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Initiative Lieferkettengesetz: Gegen Gewinne ohne Gewissen

Lieferkettengesetz-Motiv_Allgemein_sRGBErschreckende Berichte über brennende Fabriken, ausbeuterische Kinderarbeit oder zerstörte Regenwälder zeigen immer wieder: Freiwillig kommen Unternehmen ihrer Verantwortung nicht ausreichend nach. In einer neuen Kampagne fordert daher das Global Policy Forum gemeinsam mit einem breiten Bündnis zivilgesellschaftlicher Organisationen ein deutsches Lieferkettengesetz. Unternehmen, die Schäden an Mensch und Umwelt in ihren Lieferketten verursachen oder in Kauf nehmen, müssen dafür haften. Skrupellose Geschäftspraktiken dürfen sich nicht länger lohnen.

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UN-Gipfel in New York – Reagiert die Politik auf Klimakrise und Armut?

elijah-o-donnell-t8T_yUgCKSM-unsplashklDie Zahl der Hungernden steigt wieder, die Ungleichheit zwischen Armen und Reichen wächst, Artenvielfalt schwindet und die Klimakrise ist allgegenwärtig. In dieser Situation kommen Staats- und Regierungschefs, darunter Bundeskanzlerin Angela Merkel, im September zu einem Gipfel-Marathon in New York zusammen. Am 23. September lädt UN-Generalsekretär António Guterres zum Klimagipfel, direkt im Anschluss (24.-25.9.) findet der sogenannte „SDG-Gipfel“ zu den Zielen für nachhaltige Entwicklung statt. Am 26. September folgt eine Konferenz zur Finanzierung nachhaltiger Entwicklung. Bei unserem Pressebriefing wollen wir mit Ihnen über unsere Erwartungen an die Gipfel diskutieren.

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UN signs deal with Davos that threatens democratic principles

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Photo: UN Photo/Manuel Elias

A global corporate and government marriage took place mid June 2019 – and governments and citizens were not even invited as guests. The occasion was the signing of a memorandum of understanding between the corporate-led World Economic Forum (WEF) and the United Nations. The nuptial agreement commits the two institutions to unprecedented levels of cooperation and coordination in the fields of education, women, financing, climate change, and health. At first glance, this agreement may sound entirely beneficial. Harris Gleckman, senior fellow at the Center for Governance and Sustainability at the University of Massachusetts Boston and Director of Benchmark Environmental Consulting warns in this article that the memorandum is not just about cooperation, but rather establishes an institutional home for multinational corporations inside the UN. There is no similar space in the UN system for civil society, for academics, for religious leaders, or for youth. In its strong advocacy for a “multistakeholder” approach to global governance which demotes the primacy of states to make global decisions, it also marks a fundamental challenge to a nation-state global governance system that - despite its flaws - has clear obligations, responsibilities and liabilities.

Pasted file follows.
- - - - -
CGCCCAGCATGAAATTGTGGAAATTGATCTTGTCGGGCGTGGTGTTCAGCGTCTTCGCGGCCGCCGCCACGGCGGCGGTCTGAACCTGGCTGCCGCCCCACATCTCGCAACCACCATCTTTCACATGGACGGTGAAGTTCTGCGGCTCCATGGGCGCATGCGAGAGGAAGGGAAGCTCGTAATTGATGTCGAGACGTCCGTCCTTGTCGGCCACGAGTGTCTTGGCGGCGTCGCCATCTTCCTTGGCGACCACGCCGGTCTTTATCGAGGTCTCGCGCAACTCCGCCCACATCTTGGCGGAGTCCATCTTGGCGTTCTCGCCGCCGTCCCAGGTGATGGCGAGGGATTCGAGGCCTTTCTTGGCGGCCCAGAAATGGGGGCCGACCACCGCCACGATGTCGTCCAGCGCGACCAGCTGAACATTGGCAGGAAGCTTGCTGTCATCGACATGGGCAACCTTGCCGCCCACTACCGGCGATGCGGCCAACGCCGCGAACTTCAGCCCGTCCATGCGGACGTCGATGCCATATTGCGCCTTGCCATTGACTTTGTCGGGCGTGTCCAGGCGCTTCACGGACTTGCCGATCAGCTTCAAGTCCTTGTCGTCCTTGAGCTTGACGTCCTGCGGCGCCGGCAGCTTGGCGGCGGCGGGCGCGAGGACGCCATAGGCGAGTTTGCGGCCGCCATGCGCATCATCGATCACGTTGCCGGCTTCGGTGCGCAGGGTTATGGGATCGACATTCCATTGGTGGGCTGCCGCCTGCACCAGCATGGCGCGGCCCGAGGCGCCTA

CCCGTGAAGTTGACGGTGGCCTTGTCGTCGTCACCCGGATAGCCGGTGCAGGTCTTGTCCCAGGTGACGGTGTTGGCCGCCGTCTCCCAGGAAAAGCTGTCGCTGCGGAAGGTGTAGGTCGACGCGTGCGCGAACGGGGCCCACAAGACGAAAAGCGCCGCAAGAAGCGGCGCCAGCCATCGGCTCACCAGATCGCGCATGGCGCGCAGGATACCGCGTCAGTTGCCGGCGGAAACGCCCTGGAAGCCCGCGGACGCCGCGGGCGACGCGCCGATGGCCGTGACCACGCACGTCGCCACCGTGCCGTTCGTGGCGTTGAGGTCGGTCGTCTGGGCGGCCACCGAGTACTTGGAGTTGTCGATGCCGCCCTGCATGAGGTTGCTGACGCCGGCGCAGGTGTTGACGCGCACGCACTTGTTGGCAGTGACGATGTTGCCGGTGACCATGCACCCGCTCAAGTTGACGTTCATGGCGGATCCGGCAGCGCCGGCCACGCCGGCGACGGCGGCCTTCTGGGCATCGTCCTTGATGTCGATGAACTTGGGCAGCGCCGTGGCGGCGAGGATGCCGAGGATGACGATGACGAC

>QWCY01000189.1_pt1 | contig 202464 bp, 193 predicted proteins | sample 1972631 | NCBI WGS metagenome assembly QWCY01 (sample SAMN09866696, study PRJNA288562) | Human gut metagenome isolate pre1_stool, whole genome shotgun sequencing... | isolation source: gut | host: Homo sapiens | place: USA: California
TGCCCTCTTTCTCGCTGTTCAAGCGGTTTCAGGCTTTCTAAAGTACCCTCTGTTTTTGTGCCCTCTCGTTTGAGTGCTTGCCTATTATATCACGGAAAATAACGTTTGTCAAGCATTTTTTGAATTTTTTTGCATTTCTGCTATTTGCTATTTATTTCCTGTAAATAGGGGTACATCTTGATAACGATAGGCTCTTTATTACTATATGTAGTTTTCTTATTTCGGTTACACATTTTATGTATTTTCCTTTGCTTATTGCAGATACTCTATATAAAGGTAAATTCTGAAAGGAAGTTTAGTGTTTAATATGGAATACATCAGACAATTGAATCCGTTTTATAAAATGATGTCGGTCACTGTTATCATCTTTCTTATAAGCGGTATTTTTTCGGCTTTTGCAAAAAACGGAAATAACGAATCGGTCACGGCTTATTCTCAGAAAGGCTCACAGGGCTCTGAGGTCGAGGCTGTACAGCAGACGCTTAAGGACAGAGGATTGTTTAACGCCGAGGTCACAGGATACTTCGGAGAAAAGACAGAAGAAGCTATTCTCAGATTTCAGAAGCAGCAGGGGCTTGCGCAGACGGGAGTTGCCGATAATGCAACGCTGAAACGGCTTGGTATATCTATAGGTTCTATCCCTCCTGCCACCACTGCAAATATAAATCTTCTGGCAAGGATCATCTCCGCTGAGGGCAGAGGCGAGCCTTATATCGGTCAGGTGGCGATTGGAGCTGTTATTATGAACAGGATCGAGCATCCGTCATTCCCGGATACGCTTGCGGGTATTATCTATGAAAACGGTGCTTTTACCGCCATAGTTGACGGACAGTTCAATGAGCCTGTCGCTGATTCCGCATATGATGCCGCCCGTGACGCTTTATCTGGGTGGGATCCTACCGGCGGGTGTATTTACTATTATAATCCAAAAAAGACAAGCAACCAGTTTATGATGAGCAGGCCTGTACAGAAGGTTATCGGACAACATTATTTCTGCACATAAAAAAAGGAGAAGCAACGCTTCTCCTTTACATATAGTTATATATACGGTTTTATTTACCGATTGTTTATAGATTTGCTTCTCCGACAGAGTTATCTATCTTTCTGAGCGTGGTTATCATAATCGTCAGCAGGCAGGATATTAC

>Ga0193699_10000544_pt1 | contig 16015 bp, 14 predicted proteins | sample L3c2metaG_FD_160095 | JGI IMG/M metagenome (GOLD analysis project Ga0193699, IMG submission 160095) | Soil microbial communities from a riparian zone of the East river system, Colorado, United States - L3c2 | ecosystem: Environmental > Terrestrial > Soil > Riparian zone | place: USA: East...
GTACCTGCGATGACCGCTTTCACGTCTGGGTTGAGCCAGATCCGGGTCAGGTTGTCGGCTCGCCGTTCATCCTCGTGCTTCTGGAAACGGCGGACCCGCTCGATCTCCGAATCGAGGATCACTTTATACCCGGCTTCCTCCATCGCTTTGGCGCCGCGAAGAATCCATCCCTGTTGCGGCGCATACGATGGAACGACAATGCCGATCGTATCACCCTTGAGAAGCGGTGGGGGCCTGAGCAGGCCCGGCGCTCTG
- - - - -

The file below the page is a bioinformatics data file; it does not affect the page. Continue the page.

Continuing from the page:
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Who is paying the bill? (Negative) impacts of EU policies and practices in the world

Who_is_paying_the_bill_2019_web_smallStudying EU policies thoroughly means studying policies of externalization. The thirteen chapters assembled in this publication constitute an impressive – impressively gloomy though – evidence for this assertion. Wherever you turn your eyes, whatever policy domain you may be concerned with: What at first glance may seem to be part of the European Union’s internal policies immediately turns out to be a story of externalities, a matter of spill-over effects transcending the borders of the European polity. And more often than not it is negative externalities that come into sight. Negative externalities that we should be talking about instead of obsessively trying to ignore them.

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Sustainable Development Needs a Hardware Update

logo-IPSWhen UN Member States adopted the 2030 Agenda and its SDGs in September 2015, they signaled with the title Transforming our World that ‘business as usual’ is no longer an option and fundamental changes in politics and society are necessary. Four years later they have to admit that they are off-track to achieve the SDGs. The global civil society report Spotlight on Sustainable Development 2019 shows that in many areas there is no progress at all, and in some even regression. In an op-ed published by IPS Inter Press Service, Jens Martens, executive director of Global Policy Forum and coordinator of the international Civil Society Reflection Group on the 2030 Agenda for Sustainable Development explains that a simple software update (of policies, norms and standards) is not enough – we have to revisit and reshape the hardware of sustainable development (i.e. governance and institutions at all levels).